By Arman Laalfam


2019-10-09 14:27:25 8 Comments

How can I define a prototype of a function? I called my function above of its definition. but it did not work. python interpreter cannot recognize my function.

For example:

my_function()
...
def my_function():
    print("Do something...")
Unresolved reference 'my_function'

2 comments

@Martijn Pieters 2019-10-09 14:35:52

You can't. Within the same scope, code is executed in the order it is defined.

In Python, a function definition is an executable statement, part of the normal flow of execution, resulting in the name being bound to the function object. Next, names are resolved (looked up) at runtime (only the scope of names is determined at compile time).

This means that if you define my_function within a module or function scope, and want to use it in the same scope, then you have to put the definition before the place you use it, the same way you need to assign a value to a variable name before you can use the variable name. Function names are just variables, really.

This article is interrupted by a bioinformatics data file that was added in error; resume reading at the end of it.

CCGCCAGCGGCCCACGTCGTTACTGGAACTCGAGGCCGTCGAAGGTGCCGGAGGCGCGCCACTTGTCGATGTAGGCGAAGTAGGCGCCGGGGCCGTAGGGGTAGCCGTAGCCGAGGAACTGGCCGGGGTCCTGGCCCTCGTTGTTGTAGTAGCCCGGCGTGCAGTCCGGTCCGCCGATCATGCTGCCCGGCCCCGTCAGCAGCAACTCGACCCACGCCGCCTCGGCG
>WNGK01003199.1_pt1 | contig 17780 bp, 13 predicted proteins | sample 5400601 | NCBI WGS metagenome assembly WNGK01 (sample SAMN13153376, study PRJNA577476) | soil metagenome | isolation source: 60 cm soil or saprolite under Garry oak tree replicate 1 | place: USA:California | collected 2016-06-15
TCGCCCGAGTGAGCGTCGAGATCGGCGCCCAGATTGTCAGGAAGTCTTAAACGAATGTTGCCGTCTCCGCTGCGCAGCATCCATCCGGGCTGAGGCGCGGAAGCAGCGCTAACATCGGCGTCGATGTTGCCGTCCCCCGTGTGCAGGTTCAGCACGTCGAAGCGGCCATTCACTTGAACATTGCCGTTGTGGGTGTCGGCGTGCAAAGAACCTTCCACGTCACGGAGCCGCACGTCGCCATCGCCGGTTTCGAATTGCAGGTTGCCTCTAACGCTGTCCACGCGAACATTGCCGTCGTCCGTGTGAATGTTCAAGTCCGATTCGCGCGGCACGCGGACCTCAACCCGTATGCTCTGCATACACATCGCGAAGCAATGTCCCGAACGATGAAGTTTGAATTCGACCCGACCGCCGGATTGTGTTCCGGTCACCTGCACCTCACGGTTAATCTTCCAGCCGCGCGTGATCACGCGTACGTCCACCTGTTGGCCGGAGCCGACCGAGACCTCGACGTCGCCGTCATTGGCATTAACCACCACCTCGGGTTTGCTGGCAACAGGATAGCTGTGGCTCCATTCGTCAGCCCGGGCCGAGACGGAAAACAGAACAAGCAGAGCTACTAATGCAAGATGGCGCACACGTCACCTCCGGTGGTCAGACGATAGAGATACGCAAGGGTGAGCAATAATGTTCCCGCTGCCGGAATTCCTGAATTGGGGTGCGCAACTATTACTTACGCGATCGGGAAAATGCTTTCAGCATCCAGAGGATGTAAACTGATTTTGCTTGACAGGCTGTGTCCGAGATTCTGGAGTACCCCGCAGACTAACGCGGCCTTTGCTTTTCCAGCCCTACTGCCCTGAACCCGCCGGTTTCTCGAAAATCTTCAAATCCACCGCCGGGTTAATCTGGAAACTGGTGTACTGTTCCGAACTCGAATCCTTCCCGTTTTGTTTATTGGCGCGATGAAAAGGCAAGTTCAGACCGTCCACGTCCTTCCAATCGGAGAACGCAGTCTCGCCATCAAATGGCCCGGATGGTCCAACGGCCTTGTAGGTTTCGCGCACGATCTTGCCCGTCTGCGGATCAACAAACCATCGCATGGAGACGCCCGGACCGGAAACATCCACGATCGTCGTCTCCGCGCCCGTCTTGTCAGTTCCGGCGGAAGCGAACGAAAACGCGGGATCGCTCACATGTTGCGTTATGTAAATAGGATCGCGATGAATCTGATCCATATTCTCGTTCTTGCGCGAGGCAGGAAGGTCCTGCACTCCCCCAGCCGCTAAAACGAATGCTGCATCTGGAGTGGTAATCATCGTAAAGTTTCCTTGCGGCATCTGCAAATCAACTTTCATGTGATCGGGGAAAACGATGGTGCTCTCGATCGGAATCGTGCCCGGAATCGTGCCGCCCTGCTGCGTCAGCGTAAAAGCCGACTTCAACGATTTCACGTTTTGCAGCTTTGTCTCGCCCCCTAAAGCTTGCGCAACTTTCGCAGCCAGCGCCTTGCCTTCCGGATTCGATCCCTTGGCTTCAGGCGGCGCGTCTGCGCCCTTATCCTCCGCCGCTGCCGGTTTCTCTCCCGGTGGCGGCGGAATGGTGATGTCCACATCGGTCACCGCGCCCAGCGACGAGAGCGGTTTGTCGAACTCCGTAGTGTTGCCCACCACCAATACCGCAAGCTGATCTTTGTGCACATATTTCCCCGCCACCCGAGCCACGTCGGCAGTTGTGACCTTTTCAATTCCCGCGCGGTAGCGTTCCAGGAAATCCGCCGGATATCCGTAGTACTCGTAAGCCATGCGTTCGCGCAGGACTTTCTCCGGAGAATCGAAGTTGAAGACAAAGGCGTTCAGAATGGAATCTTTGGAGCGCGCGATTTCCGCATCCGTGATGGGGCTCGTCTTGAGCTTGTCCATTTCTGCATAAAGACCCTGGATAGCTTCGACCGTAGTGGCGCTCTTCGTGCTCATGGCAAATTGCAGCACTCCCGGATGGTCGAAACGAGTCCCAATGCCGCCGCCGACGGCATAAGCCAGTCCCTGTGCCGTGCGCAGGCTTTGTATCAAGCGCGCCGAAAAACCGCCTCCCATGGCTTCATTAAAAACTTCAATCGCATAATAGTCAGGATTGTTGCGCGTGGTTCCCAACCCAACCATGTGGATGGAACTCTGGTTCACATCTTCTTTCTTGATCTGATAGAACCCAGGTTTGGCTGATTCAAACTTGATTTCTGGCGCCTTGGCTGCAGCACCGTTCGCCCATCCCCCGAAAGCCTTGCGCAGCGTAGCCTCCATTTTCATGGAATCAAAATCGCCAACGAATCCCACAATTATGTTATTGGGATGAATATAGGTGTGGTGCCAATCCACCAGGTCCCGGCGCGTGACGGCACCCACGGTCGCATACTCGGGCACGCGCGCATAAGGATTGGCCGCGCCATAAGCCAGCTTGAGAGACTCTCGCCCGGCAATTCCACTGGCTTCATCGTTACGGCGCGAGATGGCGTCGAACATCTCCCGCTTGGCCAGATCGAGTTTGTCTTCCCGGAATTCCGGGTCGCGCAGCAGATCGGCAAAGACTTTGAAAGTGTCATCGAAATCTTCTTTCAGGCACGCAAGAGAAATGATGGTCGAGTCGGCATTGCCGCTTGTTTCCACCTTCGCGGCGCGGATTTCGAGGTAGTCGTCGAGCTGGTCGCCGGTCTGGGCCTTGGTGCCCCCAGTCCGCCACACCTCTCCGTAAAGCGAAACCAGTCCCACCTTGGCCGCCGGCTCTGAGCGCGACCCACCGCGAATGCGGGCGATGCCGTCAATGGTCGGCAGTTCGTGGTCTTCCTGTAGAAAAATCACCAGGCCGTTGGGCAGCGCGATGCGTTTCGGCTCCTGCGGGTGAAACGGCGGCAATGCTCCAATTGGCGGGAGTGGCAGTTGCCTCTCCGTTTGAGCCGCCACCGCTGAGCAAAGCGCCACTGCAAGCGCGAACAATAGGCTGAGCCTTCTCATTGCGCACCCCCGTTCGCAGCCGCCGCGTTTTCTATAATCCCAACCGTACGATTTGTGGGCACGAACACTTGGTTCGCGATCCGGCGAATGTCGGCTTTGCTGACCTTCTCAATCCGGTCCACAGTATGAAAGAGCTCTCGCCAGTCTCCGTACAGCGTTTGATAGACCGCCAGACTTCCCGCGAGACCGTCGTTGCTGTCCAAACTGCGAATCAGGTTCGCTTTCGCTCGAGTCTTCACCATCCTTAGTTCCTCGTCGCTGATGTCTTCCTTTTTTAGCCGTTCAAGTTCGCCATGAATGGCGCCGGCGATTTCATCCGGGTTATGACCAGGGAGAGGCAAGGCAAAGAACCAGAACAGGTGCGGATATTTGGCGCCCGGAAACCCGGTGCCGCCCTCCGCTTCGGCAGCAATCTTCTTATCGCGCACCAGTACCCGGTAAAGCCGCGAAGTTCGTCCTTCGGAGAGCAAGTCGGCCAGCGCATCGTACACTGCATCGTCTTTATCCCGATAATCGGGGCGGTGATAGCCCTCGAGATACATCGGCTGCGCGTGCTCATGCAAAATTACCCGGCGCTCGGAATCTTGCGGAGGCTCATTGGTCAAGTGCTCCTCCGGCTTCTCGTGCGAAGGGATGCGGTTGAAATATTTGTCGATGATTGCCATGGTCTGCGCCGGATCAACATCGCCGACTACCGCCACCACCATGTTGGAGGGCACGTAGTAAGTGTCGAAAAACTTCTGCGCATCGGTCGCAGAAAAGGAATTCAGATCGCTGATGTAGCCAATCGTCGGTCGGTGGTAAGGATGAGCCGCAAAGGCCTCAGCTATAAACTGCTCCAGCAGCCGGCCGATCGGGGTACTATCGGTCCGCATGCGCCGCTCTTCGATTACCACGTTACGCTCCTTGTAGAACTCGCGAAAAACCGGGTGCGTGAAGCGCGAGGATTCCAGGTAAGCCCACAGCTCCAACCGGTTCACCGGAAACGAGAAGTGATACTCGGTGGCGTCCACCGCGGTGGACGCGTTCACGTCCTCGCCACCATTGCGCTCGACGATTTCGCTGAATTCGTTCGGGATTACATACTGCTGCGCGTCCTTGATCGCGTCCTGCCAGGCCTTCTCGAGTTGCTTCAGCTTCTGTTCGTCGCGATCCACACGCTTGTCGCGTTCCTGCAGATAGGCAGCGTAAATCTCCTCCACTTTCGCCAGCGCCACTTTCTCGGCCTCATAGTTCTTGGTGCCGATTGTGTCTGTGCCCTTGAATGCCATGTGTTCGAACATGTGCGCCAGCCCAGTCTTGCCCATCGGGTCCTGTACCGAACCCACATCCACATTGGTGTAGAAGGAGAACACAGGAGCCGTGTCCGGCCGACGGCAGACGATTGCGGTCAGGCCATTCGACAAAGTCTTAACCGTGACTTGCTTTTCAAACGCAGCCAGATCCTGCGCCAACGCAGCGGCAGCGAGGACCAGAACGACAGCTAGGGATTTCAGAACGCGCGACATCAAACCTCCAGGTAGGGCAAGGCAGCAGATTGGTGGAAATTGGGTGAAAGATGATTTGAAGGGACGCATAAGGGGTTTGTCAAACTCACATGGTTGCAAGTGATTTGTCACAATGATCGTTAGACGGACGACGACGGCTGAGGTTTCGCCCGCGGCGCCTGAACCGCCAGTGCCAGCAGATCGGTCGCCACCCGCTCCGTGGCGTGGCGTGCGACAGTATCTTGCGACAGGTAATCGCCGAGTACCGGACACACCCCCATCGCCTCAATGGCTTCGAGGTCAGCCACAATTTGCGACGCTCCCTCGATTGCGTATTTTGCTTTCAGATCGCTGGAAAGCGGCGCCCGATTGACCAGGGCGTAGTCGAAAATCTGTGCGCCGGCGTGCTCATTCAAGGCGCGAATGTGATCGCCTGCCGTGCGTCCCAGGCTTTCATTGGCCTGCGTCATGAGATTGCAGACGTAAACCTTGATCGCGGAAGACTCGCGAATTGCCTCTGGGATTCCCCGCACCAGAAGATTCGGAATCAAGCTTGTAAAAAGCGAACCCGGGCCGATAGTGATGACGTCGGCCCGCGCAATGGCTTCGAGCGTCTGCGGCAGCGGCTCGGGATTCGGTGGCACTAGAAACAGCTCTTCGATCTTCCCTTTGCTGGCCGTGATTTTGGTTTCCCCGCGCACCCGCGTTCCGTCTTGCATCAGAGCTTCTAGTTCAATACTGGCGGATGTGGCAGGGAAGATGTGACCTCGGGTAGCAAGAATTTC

You can always reference functions in other scopes, provided those are executed after the referenced function has been defined. This is fine:

def foo():
    bar()

def bar():
    print("Do something...")

foo()

because foo() is not executed until after bar() has been defined.

@CrazyKP 2019-10-09 14:36:00

Only after main() function,

#!/usr/local/bin/python

def main ():
my_function()

def my_function():
  print("Do something...")

if __name__ == "__main__":
main ()

def statements are really executable statements and not declarations, Order is important here.

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